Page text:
'Daniel' represents the biggest departure for Bat for Lashes with its hefty electro beat and poppy heart. The synth wavers and tinkles and the beats kick in and suddenly you can see Neo flying through green lines of code in the Matrix, this is film music, this is moving beautiful, powerful heavy poppy ballad stuff. Bravo to Bat for Lashes for hitting the pop parade as, while this is superior 80s electro, is the most accessible song on the album.

'Peace of Mind' is a soothing acoustic ballad with elongated country guitar that builds layer upon layer until a choral chant (an all-black all-gay gospel choir) gaves this song a wave of reverence, a wash of sunniness and burning bright light. Ben Christophers' guitar shine as does the choir that builds and builds till crescendo.

'Siren Song' is our first introduction to Pearl, the destructive blonde alter-ego, lost in New York, a wash of decadence gone sour and loneliness. The delicate piano is played until the pounds and bashes build the song into a towering eruption of emotion and beauty and sadness and wild shamanic screaming looking for a place to fit in. The search for perfect, wholesome and innocent love and the destruction of that love through emotional sabotage builds from a bashed piano into a wall of sound of flutes and strings and drums all clattering and building an impenetrable aural wall.

'Pearl's Song' continues the theme of Pearl feels like Pearl wander around the city lost, an urgent beat throbbing as she swirls around looking for something she's seem in a dream. This is the second most accessible song of the album with the Yeasayer-influenced falsetto chorus evoking both magic and triumph over adversity.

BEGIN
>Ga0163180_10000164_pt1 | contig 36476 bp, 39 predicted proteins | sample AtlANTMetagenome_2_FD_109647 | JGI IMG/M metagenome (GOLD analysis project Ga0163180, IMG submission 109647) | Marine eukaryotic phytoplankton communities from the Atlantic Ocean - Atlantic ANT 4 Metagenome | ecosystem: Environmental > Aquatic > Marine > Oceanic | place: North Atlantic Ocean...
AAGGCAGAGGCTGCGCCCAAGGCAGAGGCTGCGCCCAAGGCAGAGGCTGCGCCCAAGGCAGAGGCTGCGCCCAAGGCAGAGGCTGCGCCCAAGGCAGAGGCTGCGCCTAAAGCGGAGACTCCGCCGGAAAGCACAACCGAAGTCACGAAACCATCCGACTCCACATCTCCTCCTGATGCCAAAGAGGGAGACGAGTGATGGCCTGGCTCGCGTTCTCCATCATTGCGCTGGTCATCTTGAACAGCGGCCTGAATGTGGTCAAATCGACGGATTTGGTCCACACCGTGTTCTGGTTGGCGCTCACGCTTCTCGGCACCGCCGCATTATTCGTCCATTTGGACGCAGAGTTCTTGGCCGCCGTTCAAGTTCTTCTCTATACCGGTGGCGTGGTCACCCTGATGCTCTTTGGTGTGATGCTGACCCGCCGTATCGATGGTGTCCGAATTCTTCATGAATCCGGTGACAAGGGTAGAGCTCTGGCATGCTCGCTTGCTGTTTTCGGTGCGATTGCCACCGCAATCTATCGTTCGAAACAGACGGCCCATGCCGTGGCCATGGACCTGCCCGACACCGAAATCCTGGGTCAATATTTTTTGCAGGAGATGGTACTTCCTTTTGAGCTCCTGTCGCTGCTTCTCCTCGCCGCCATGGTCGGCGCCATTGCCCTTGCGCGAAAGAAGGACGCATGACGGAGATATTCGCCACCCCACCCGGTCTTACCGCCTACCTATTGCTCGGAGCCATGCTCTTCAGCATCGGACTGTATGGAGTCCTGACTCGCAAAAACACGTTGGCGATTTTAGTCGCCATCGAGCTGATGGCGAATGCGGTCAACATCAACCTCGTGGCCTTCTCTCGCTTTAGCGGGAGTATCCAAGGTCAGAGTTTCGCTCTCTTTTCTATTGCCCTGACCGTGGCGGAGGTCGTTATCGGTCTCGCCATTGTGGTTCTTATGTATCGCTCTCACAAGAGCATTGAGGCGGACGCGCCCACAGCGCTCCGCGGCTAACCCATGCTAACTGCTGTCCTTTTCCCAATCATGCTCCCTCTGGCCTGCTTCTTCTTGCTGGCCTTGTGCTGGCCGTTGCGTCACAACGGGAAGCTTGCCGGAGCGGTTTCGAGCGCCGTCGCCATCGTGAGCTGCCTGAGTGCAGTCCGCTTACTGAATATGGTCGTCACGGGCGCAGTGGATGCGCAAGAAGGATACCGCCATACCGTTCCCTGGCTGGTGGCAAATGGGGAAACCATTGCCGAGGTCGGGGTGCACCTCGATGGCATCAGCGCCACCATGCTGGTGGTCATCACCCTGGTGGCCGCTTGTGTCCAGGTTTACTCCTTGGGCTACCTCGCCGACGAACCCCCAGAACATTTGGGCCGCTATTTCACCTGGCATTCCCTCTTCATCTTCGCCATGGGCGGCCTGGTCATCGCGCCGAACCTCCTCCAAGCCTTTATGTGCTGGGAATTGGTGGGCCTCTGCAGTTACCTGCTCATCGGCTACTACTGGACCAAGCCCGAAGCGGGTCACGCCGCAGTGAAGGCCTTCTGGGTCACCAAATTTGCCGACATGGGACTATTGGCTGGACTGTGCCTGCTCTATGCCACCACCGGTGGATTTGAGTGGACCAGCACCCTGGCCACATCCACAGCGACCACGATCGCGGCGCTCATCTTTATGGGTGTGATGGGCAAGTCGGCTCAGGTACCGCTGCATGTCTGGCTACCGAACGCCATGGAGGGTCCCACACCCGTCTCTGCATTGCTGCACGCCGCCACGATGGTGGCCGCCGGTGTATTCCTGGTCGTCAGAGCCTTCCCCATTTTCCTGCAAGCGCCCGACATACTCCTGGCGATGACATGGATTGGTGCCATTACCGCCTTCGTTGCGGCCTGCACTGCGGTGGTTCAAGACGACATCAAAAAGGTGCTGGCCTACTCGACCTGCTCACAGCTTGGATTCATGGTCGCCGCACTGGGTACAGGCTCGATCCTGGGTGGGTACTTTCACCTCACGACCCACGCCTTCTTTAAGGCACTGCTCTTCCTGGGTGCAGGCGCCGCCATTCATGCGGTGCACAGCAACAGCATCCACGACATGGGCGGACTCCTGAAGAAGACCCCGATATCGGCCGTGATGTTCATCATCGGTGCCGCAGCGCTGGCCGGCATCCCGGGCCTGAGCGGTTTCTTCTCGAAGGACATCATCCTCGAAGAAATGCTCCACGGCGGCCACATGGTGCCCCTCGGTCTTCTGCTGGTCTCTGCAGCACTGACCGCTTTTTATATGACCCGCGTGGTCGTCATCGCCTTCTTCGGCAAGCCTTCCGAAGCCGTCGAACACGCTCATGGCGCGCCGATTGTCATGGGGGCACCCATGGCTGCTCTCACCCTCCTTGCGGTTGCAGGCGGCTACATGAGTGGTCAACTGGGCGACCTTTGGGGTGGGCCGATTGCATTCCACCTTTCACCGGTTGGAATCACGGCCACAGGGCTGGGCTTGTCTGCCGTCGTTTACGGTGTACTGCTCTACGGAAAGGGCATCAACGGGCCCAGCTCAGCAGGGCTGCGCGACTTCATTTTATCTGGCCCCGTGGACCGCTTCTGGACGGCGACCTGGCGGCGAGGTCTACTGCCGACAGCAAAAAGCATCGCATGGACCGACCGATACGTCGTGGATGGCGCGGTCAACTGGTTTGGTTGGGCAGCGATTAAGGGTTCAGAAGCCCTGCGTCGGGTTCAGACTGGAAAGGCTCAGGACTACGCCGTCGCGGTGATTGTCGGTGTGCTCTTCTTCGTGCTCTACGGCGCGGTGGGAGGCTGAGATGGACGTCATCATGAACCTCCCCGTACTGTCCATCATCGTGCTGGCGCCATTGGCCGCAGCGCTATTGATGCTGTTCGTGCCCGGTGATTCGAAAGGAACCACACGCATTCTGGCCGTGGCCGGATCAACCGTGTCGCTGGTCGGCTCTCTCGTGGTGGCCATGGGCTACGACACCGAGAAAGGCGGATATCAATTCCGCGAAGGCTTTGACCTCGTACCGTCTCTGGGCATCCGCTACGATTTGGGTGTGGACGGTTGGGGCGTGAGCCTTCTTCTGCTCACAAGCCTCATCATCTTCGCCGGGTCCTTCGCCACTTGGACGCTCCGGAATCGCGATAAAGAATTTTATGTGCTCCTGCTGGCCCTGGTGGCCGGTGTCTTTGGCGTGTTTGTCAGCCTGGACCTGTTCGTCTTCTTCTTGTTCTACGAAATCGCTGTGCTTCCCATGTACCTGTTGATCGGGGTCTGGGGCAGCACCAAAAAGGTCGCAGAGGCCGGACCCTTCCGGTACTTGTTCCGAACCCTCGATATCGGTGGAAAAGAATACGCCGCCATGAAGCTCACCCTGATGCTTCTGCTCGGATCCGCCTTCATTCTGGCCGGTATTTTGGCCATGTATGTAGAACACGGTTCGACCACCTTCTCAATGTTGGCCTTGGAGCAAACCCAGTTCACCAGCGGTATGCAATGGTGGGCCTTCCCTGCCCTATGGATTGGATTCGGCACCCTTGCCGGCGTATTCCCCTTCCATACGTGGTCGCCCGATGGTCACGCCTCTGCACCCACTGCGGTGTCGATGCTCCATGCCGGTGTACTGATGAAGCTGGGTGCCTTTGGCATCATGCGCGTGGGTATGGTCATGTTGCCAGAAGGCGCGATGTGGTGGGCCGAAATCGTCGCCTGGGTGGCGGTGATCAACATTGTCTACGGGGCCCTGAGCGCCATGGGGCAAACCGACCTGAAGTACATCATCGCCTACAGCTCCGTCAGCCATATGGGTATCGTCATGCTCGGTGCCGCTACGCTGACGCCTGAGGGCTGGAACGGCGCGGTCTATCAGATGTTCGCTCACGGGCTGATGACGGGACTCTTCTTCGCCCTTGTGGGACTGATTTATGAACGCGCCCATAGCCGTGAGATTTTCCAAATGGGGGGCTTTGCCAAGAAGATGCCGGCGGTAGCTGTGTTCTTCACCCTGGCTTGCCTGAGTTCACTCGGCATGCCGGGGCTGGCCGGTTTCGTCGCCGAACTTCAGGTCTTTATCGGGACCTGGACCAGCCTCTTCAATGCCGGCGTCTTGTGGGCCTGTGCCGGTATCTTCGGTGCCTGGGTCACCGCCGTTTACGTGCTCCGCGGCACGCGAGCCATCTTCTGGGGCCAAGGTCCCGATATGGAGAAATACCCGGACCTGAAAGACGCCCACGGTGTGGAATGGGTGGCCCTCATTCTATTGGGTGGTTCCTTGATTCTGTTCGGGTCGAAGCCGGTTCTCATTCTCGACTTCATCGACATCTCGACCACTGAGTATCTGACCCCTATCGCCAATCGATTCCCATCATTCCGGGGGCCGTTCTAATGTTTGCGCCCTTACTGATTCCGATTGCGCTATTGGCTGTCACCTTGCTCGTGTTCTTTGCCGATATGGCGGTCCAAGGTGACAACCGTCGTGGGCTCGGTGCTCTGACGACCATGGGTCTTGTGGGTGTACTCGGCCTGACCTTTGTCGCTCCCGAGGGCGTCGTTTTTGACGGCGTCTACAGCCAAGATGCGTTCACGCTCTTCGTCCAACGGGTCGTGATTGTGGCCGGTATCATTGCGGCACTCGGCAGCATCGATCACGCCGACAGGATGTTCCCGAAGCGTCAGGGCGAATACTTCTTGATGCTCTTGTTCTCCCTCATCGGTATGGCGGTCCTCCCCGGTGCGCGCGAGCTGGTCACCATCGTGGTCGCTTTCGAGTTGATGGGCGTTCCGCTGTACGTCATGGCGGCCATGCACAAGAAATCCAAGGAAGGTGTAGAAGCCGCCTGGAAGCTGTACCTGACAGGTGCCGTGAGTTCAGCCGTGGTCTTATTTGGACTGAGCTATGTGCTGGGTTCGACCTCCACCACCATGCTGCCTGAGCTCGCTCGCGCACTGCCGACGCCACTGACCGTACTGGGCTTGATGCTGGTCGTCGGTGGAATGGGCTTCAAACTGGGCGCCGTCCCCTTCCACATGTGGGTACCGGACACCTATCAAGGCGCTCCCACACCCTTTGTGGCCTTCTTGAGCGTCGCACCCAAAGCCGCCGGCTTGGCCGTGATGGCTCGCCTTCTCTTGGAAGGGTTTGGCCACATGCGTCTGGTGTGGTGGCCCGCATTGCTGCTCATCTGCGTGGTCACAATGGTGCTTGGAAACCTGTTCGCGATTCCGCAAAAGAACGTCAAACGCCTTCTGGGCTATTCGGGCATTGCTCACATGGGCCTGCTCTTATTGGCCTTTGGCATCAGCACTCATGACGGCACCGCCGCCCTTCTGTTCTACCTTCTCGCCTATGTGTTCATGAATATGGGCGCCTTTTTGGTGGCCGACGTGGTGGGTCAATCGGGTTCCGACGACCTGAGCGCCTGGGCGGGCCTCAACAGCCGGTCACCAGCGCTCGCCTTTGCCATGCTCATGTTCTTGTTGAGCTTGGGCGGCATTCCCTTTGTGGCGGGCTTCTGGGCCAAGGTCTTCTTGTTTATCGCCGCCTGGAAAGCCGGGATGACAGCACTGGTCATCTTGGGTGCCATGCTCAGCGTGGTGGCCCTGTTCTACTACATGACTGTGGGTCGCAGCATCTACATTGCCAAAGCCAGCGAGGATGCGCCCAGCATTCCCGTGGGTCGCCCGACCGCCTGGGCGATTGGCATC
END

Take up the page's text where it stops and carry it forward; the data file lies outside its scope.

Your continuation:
'Good Love' and 'Two Planets' are both beautiful evocations of the stars, with their twinkles and scatter-shot rumbling drums. 'Two Planets' feels like a dance tune while 'Good Love' is a slow ballad'. 'Two Planets' is the album's weak link as it occasionally veers off into a strange out of tune coda that doesn't gel with the entire song.

'Travelling Woman' is a psychedelic desert song, all sun and solitude, Natasha wandering by herself in an expanse, reflective and remorseful. The piano and drums pound a stomping walking rhythm that eases the meditation.

'The Big Sleep' is Pearl's curtain call, a duet with Scott Walker's pain-ridden disembodied voice, almost Phantom of the Opera-ish, as she calls the curtain to close, as she bids goodbye as she hangs up the dress forever, a sad sack of pain and forgotten emotion. A faded star. She is empty now and ready to leave. Spectral and electric, this is a beautiful song, almost heard out of a music box, it sounds so vintage, and as the curtain closes on the reverberating piano, we bid goodnight.

This is one of the year's most special albums, packed with content, packed with moods, a real sense of journey and the pacing of a maestro. It's sad to think that as the album dies, these songs will become disembodied over time as standalone pieces, because together they take you on a powerful emotional ride. This is an album as albums should be made, a real journey that leaves you bereft at the end, having been with it all the way to the end. Bravo Natasha Khan, this is the work of a true genius.

Bat for Lashes